Do you think that as an author you write better when you pour the emotion on to the page, or when you take a step back and refine your work?
Without question, pouring emotion onto the page is what works for me. I always get better feedback for my pieces that are from the heart. I never would have believed it could make such a difference, but it does. It comes back to that question of having a connection to your work. However, that isn’t saying I don’t edit my work. The first draft is pure emotion, and from there, I make it more cohesive and shareable. That’s an important part of the process.

What has been the hardest thing for you so far on your writing journey?
The hardest thing has been, without question, believing in myself. It’s hard to be objective about my work because, no matter how hard I try, whenever I read it, I hear my own voice. So it doesn’t sound very special. But, I’ve chosen to accept that my voice is okay. One thing I’ve learned over the last two years is that most writers also have doubts. It actually makes us better writers. We can harvest that insecurity and turn it into magic.

What’s the best writing advice you’ve ever received?
I’ve received so much advice in the past couple of years. I’ve learned to always listen to advice, even when it’s tough. The best piece, though . . . probably to write about what you know. I didn’t believe it at first. When I did, my writing improved.

What is your purpose in writing? Do you aspire to be published?
When I stared writing, it was mostly about exorcising demons and validating my feelings. I never dreamed I could be good enough to publish. I never dreamed I would one day want to try. But, now, things have changed. I would love to be published one day. I have a novel I’m working on at the moment that is everything I’ve ever wanted to write about. It’s in the formative stages right now, but the feedback I’ve received on what I have written has blown me away. So, this book has to be published. That’s my dream. After that, my memoirs. This last year, I’ve had two poems and a story published. One of my poems is in www.threelinepoetry.com. The other poem and the story are in the WDC 2016 Anthology. I can’t tell you the thrill of that! Really, though, I just want to write. Every day; forever. That will make me happy.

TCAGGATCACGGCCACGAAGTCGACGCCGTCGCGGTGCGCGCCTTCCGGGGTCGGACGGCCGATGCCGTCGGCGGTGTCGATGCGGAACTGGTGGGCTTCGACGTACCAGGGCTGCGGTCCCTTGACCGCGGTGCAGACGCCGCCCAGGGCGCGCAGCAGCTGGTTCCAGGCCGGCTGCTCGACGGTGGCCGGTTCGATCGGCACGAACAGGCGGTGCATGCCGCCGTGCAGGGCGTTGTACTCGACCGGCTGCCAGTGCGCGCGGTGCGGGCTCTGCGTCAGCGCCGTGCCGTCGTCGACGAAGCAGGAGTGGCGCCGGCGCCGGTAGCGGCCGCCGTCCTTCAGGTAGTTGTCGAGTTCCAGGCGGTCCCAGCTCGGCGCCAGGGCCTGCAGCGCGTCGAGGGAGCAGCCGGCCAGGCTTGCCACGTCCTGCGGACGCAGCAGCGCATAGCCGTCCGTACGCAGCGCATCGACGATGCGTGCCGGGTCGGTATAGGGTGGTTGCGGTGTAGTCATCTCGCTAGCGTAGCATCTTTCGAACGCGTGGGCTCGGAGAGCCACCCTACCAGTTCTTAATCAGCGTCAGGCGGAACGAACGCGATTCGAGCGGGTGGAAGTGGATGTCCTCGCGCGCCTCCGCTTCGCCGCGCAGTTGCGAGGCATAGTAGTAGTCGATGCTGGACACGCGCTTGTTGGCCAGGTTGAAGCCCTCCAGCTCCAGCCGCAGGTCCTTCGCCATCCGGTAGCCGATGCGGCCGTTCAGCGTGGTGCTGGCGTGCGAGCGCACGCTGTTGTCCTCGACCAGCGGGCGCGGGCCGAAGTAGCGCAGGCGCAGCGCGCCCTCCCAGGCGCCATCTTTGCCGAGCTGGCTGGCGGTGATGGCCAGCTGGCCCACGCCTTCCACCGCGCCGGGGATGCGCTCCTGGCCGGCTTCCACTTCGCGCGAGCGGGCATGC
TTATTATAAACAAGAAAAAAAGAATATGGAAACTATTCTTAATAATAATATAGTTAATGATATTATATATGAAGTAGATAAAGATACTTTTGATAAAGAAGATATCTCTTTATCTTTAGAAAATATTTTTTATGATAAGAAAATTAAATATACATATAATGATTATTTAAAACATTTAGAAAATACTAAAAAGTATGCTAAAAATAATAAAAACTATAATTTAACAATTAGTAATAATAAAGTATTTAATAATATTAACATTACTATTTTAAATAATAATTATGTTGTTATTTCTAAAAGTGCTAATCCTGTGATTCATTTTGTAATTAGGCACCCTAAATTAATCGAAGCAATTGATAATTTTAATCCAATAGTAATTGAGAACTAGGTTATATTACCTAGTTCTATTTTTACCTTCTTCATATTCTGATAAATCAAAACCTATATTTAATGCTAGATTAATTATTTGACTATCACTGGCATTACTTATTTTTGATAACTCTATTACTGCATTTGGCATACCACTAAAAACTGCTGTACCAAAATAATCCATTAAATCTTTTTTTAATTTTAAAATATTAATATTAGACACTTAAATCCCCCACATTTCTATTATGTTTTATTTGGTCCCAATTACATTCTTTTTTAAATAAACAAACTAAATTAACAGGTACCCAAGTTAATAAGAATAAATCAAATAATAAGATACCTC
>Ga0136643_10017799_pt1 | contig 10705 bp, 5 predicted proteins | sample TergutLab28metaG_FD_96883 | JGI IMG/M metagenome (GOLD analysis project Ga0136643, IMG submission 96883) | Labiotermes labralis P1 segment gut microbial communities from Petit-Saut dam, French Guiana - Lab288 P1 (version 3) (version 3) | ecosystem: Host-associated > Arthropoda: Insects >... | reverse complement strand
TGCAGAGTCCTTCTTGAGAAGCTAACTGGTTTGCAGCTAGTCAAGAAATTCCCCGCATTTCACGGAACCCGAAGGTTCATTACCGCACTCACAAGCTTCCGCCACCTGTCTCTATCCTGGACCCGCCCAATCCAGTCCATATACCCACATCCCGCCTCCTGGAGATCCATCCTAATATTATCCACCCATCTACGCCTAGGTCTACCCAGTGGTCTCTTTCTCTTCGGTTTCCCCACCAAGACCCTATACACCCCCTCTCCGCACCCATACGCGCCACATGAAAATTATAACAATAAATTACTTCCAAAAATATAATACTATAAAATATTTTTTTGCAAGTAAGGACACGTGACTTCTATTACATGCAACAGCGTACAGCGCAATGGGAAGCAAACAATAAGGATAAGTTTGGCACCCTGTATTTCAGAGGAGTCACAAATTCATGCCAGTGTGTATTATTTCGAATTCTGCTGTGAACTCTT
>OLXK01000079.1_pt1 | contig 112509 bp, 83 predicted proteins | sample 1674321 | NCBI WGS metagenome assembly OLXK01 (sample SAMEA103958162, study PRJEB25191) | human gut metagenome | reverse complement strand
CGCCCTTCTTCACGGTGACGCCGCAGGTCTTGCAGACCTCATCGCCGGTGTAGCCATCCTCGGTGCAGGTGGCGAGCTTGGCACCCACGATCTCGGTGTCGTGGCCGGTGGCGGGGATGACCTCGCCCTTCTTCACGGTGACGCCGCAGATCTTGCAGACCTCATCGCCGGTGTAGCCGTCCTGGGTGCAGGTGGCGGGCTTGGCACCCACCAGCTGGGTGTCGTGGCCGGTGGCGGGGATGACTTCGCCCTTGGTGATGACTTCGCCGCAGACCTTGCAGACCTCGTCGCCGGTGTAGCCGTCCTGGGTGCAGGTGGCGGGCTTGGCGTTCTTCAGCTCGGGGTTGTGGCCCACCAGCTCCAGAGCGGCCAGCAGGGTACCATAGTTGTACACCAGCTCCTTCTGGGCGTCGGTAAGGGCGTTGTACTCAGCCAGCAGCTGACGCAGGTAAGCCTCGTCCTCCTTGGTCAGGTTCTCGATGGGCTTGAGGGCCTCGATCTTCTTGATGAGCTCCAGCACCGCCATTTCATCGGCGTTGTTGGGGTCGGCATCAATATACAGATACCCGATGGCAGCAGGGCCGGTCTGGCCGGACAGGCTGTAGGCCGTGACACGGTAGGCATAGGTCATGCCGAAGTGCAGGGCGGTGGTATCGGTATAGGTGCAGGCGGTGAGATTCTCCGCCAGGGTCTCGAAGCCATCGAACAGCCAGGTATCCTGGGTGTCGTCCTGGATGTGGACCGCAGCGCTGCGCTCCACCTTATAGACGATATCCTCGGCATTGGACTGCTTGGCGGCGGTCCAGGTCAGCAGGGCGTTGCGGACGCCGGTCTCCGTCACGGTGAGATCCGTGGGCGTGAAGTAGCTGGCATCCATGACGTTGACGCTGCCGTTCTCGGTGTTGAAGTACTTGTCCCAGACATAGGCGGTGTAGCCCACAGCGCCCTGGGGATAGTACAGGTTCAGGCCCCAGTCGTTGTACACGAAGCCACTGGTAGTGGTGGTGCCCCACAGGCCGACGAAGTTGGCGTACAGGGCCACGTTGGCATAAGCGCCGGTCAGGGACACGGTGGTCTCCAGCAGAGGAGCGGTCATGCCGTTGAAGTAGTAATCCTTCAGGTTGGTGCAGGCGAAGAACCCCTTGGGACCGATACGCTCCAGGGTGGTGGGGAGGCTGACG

How do you drawn the line between truth and privacy when it comes to publishing a memoir?
This is a tough one. Writing about people who are still living is difficult, and I wouldn’t write about anyone without first getting their permission. I know the trouble that can cause. I have a distant relation who published a book on my mother’s family. She had so many facts that were incorrect. For example, she made two of Mum’s brothers twins, when they aren’t. She also said one of her sisters was dead, when she isn’t. So, getting your facts right is imperative. Like I say, I wouldn’t write about living people without asking their permission. I know most of them would be happy. People who have died, I would say that as long as you don’t lie, some people may not like it, but they are probably people who aren’t that close to you in the first place. I think honesty is the key. Whenever you write about real people and your own take on events, you run the risk of upsetting others. You have to be prepared for that, if you want to write about true events.

How will you format your memoir? Will it be told as a story, as a sort of ‘letter to the reader’ or will you use excerpts from your journal entries?